No change to the powertrain, so the proven 4.6 litre V8 with 301 hp and 446 Nm continues on with a six-speed torque converter automatic transmission. With nearly three tonnes of towing capacity aided by Trailer Sway Control, the GX is an ideal boat hauler, Lexus says. It has always been good in the rough, but the new face helps the GX do Rodeo Drive better.

    GALLERY: 2020 Lexus GX 460


    GALLERY: Toyota Land Cruiser Prado

     
  • Singapore switching to distance-travelled ERP in 2020

    Singapore is set to introduce a new pay-as-you-drive system for its electronic road pricing (ERP), in which motorists will be charged based on distance covered instead of the fixed fee in place now. The navigation-based system will be introduced next year.

    Motorists will have to switch from their existing ERP in-vehicle units to new on-board units (OBU), and the country’s Land Transport Authority (LTA) has said that the replacement exercise will be carried out progressively, as The Straits Times reports.

    The first replacement will be done free of charge, with the installation likely to be carried out at vehicle inspection centres and appointed workshops. During the transition period, which has been reported as being around 18 months, both old and ERP systems will be operational.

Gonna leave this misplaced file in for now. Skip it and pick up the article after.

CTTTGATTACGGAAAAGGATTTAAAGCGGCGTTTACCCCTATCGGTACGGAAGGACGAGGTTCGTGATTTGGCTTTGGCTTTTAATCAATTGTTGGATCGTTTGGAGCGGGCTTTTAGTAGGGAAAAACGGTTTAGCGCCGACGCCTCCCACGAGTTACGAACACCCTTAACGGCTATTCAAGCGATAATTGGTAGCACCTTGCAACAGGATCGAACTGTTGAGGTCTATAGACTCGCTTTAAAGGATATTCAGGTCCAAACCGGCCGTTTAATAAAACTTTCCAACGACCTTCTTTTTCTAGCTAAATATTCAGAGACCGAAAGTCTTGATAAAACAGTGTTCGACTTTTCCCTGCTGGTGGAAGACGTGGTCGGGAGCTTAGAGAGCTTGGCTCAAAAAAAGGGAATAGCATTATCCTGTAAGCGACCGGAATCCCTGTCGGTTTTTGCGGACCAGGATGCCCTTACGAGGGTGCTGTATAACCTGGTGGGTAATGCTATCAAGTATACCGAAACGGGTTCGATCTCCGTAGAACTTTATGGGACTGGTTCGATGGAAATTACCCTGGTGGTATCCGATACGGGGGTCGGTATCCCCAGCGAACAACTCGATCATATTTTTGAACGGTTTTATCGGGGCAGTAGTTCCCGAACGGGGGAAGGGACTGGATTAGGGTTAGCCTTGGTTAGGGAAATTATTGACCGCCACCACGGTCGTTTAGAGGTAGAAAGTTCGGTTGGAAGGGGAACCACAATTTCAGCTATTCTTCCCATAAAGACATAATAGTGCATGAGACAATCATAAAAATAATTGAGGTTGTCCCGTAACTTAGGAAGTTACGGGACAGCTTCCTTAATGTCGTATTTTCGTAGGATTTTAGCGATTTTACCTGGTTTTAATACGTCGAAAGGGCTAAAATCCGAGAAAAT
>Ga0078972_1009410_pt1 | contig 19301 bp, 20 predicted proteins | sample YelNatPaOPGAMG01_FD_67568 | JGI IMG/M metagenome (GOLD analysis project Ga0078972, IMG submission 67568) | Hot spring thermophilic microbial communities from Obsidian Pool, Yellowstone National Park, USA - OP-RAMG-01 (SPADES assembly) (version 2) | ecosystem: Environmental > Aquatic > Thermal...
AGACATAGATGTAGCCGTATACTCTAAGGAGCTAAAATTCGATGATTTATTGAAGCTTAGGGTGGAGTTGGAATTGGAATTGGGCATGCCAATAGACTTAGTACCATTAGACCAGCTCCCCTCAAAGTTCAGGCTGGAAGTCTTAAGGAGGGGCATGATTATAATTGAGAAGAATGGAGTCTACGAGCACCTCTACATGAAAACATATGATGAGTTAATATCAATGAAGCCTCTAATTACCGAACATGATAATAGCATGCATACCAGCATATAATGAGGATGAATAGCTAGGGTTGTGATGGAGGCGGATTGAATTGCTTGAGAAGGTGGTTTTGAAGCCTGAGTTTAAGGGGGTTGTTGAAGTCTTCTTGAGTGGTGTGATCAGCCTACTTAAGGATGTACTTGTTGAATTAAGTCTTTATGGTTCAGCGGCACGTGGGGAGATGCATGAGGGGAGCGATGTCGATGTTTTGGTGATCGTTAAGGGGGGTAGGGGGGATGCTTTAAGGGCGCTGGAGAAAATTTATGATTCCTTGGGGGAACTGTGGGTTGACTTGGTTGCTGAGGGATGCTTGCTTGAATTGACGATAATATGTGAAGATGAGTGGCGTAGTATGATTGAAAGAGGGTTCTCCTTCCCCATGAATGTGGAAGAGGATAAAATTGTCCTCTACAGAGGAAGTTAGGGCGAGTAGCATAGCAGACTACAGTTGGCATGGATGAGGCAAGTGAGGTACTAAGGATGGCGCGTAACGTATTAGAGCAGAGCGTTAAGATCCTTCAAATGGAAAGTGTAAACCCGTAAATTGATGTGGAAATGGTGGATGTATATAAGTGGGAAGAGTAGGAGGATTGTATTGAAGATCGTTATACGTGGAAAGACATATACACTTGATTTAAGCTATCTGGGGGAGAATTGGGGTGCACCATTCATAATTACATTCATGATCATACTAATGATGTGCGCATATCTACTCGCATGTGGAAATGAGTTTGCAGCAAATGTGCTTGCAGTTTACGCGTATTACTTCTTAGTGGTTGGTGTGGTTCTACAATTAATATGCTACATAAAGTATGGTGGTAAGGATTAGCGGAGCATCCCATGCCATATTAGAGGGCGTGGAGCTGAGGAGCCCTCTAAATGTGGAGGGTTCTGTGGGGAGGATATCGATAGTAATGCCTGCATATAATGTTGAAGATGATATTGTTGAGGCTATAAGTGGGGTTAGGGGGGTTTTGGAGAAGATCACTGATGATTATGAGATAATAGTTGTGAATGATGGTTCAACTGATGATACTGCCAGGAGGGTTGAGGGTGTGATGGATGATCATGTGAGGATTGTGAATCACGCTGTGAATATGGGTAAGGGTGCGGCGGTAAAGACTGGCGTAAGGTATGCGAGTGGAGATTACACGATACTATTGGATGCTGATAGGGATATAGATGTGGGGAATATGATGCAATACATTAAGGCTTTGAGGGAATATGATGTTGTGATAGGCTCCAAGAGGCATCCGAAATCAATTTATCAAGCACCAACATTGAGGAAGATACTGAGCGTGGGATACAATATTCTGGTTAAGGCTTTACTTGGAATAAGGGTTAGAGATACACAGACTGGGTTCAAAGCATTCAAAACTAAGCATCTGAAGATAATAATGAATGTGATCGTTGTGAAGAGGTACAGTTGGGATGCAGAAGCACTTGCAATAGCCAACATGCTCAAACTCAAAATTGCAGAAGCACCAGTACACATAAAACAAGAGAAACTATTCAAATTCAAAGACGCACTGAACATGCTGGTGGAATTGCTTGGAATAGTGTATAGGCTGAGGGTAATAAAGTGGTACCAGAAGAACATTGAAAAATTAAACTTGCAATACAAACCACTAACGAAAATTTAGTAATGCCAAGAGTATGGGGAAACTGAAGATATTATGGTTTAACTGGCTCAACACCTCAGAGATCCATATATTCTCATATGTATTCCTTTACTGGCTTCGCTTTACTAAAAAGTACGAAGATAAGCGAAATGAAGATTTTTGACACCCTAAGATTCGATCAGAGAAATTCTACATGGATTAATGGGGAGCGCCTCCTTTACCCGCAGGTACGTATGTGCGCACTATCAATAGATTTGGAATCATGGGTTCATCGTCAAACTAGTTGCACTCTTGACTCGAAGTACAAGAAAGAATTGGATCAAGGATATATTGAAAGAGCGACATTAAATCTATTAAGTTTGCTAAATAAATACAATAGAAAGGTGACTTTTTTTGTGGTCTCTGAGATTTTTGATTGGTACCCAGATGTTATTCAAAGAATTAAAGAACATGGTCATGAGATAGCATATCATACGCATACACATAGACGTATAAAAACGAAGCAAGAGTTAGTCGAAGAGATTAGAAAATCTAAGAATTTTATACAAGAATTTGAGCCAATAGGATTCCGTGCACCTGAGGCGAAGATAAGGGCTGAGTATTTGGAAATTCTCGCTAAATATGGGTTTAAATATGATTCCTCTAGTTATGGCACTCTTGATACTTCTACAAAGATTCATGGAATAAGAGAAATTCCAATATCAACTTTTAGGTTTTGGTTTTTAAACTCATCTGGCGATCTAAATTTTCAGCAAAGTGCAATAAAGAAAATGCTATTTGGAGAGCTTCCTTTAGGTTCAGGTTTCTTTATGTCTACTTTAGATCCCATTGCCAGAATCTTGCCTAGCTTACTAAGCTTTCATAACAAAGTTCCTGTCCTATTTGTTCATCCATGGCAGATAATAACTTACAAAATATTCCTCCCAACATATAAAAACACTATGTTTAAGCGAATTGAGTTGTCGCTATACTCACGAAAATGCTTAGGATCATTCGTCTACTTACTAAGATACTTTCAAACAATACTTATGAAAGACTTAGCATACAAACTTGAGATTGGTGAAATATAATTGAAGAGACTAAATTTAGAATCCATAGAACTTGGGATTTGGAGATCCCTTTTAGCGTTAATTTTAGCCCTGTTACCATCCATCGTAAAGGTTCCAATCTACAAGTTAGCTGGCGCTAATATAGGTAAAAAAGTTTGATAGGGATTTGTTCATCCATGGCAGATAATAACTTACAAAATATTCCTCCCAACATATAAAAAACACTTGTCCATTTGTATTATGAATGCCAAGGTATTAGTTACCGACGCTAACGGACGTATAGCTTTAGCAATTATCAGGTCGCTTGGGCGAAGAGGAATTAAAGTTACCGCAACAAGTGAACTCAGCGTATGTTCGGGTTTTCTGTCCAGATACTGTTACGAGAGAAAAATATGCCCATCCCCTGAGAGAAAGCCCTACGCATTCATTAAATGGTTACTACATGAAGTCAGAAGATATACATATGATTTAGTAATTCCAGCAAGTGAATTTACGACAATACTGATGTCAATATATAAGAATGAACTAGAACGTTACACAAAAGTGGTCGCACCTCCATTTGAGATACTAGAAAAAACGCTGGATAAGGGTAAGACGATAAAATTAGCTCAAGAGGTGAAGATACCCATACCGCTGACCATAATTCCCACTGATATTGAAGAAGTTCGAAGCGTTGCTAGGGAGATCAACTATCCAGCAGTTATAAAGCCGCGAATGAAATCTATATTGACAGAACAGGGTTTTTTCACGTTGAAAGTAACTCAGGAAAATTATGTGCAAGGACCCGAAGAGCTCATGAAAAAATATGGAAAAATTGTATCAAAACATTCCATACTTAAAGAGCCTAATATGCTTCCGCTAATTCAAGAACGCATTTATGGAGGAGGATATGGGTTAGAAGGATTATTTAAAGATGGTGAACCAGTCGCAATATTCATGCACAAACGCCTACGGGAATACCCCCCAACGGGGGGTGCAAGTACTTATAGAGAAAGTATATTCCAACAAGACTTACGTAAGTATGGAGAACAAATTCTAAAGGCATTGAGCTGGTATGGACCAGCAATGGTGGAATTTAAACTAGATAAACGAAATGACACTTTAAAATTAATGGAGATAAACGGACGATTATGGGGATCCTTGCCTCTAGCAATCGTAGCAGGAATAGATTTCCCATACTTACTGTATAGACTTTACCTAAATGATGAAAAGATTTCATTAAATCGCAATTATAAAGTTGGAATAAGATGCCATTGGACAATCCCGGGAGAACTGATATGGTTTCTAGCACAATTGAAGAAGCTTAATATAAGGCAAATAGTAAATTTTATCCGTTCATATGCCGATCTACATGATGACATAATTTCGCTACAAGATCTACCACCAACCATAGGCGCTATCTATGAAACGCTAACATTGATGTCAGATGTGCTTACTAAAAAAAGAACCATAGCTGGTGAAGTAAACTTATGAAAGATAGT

Images of the supposed new OBU surfaced on online forums, but the LTA said that the photos were of photo illustrations from a 2016 study conducted on the project. The authority said that the new OBU was still being evaluated and not finalised. According to the report, the new OBU is expected to be larger than the current unit and will display information such as charges incurred for a journey.

     
  • Aston Martin Valhalla – official name for Project 003!

    It’s official. The Aston Martin AM-RB 003 project will formally be known as the Aston Martin Valhalla. Just as a refresher, the Valhalla is an upcoming mid-engined hypercar that is developed in collaboration with Red Bull Advanced Technologies.

    The name Valhalla literally means ‘the hall of the fallen’, which is an enormous and majestic hall in Asgard, one of the Nine Realms. In ancient Norse mythology, Valhalla is described as a warrior’s paradise, where souls of those who are slain in battle go to rest. These souls are chosen and guided by the Valkyries, a group of warrior maidens who gather the fallen at the behest of Odin, All-Father of Nordic Gods.

    Myths aside, the Valhalla sits below the Valkyrie (the production of which is limited to 175 units) in Aston Martin’s range of ultra high performance cars. Just 500 units of the Valhalla will be made, and most of the car will be made out of carbon-fibre. It will be powered by a hybrid V6 powertrain that makes up to 900 hp, offering performance levels close to the Ferrari LaFerrari and Porsche 918 Spyder.